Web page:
lake levels

Ben Meyer/WXPR

Are the Northwoods walleye you catch safe to eat, or do they have too much mercury?

The answer is tied to several factors, but new research shows a surprising variable might have the biggest effect.

The water level of the lake where you caught the fish could tell you more about its safety than anything else.

The realization of the connection started years ago, when lakes researcher Dr. Carl Watras found an interesting trend.

Ben Meyer/WXPR

Records of water levels on many Northwoods lakes often only go back a few decades, if they exist at all.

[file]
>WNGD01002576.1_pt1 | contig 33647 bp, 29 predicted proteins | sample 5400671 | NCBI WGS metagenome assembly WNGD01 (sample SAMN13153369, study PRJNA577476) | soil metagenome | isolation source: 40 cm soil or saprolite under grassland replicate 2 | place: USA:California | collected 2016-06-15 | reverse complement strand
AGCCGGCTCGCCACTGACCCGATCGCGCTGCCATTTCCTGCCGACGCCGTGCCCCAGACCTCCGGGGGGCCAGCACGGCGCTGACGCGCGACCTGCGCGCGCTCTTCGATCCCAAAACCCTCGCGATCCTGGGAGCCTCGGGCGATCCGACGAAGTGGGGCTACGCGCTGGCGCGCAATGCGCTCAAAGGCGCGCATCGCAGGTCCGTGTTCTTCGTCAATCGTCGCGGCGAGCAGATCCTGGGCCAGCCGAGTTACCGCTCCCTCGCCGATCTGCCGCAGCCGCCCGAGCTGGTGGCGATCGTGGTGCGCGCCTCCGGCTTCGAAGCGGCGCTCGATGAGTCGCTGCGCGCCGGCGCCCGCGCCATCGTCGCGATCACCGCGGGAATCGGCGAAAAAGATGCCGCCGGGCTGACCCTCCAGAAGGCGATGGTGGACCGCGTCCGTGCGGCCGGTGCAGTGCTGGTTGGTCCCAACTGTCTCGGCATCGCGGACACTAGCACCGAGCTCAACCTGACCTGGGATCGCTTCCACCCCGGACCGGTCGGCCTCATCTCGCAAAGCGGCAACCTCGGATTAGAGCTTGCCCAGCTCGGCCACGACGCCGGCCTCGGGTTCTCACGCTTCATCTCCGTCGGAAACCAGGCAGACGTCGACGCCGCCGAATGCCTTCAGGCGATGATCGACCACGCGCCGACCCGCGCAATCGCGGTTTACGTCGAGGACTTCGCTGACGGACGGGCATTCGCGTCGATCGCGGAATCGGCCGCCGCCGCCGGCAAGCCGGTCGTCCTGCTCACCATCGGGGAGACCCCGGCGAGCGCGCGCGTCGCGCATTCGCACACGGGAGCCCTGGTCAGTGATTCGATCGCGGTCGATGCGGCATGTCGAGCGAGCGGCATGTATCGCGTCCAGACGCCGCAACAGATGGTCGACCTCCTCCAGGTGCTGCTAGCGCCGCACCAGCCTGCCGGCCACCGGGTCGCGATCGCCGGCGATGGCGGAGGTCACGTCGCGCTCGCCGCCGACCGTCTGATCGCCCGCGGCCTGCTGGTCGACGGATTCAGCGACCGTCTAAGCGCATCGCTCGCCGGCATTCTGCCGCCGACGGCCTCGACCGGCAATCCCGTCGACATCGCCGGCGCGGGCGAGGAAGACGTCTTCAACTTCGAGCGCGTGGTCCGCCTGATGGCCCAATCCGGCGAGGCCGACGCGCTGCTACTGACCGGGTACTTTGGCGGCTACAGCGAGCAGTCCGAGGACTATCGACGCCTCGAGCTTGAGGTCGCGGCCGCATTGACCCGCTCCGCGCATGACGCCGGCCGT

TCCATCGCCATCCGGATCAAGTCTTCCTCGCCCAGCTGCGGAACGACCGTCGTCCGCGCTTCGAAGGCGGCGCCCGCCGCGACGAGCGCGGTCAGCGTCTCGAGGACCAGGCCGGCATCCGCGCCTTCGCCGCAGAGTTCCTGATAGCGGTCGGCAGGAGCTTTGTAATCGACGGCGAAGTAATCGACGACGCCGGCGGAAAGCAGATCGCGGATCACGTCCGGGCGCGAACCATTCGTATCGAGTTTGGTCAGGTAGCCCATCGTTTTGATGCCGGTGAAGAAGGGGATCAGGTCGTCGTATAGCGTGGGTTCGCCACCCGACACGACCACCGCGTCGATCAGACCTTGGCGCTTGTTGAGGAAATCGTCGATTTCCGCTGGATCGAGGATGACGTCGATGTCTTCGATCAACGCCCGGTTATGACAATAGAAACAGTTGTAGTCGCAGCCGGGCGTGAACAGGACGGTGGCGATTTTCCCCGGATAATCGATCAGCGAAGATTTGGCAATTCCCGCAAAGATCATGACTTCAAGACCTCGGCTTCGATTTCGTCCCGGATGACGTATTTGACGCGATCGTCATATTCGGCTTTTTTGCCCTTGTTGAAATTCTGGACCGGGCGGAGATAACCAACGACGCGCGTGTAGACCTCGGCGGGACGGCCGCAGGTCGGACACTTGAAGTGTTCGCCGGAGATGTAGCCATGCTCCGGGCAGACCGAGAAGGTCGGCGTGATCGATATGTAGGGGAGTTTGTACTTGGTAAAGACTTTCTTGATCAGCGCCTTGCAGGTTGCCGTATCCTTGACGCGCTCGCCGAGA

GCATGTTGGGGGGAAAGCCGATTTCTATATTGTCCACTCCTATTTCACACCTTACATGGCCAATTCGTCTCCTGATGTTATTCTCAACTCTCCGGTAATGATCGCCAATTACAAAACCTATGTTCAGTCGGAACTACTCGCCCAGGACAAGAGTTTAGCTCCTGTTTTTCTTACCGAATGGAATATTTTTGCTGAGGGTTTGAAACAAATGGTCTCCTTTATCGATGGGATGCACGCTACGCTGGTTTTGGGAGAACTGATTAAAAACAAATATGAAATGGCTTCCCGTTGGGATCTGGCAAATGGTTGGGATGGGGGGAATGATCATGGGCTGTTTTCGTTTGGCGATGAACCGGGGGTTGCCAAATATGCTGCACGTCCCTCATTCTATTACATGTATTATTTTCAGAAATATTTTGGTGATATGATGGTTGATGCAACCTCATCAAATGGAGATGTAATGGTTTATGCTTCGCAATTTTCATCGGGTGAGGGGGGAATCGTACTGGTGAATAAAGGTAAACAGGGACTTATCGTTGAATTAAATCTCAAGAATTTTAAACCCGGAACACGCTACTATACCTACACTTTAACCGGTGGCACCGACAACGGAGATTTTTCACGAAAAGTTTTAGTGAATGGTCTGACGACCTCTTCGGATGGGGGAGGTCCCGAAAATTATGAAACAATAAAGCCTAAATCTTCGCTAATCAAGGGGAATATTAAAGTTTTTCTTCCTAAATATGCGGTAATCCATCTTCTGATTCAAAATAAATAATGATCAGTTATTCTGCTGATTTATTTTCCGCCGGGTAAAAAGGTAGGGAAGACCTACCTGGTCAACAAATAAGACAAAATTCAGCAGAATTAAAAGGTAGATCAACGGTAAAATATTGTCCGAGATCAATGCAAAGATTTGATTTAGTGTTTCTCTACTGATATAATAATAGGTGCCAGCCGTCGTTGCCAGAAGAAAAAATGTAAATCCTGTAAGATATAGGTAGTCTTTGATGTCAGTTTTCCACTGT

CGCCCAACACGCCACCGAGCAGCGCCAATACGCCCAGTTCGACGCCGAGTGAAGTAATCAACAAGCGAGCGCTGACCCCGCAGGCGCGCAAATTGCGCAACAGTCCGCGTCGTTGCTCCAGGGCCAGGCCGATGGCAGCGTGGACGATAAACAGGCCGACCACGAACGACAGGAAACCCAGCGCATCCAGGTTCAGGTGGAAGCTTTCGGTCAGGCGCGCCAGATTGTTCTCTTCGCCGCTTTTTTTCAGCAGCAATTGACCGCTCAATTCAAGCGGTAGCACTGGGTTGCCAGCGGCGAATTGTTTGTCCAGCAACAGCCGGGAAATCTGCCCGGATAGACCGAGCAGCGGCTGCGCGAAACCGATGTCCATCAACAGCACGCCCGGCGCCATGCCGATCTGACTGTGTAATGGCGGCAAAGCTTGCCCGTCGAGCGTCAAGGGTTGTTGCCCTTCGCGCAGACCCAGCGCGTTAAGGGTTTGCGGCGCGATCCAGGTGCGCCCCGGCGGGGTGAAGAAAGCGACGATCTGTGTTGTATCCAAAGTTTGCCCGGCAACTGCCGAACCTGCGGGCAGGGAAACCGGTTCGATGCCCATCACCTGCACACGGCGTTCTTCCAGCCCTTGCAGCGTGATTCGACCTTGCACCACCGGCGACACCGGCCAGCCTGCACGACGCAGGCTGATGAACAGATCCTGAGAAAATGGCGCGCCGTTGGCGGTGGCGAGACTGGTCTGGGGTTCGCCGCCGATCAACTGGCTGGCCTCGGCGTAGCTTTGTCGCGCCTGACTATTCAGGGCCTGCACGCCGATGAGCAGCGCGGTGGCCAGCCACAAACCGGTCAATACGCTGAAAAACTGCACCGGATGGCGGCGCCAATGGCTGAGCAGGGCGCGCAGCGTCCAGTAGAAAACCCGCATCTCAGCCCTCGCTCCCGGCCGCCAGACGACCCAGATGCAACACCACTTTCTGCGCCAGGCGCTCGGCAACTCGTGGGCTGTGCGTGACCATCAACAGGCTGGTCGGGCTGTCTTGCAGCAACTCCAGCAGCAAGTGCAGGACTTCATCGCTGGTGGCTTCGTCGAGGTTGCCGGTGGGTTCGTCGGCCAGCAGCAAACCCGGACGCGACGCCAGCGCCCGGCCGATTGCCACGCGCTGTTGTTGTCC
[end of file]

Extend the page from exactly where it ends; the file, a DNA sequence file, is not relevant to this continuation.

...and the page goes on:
But one researcher has figured out a way to see the story of lakes going back hundreds of years.

That history, and a clue about the future, is as simple as tree rings themselves.

“We’re proposing using these trees as an Excel spreadsheet, as a way to get at [the history of] these lake levels,” said Dom Ciruzzi, a UW-Madison graduate student working at Trout Lake Station in Boulder Junction.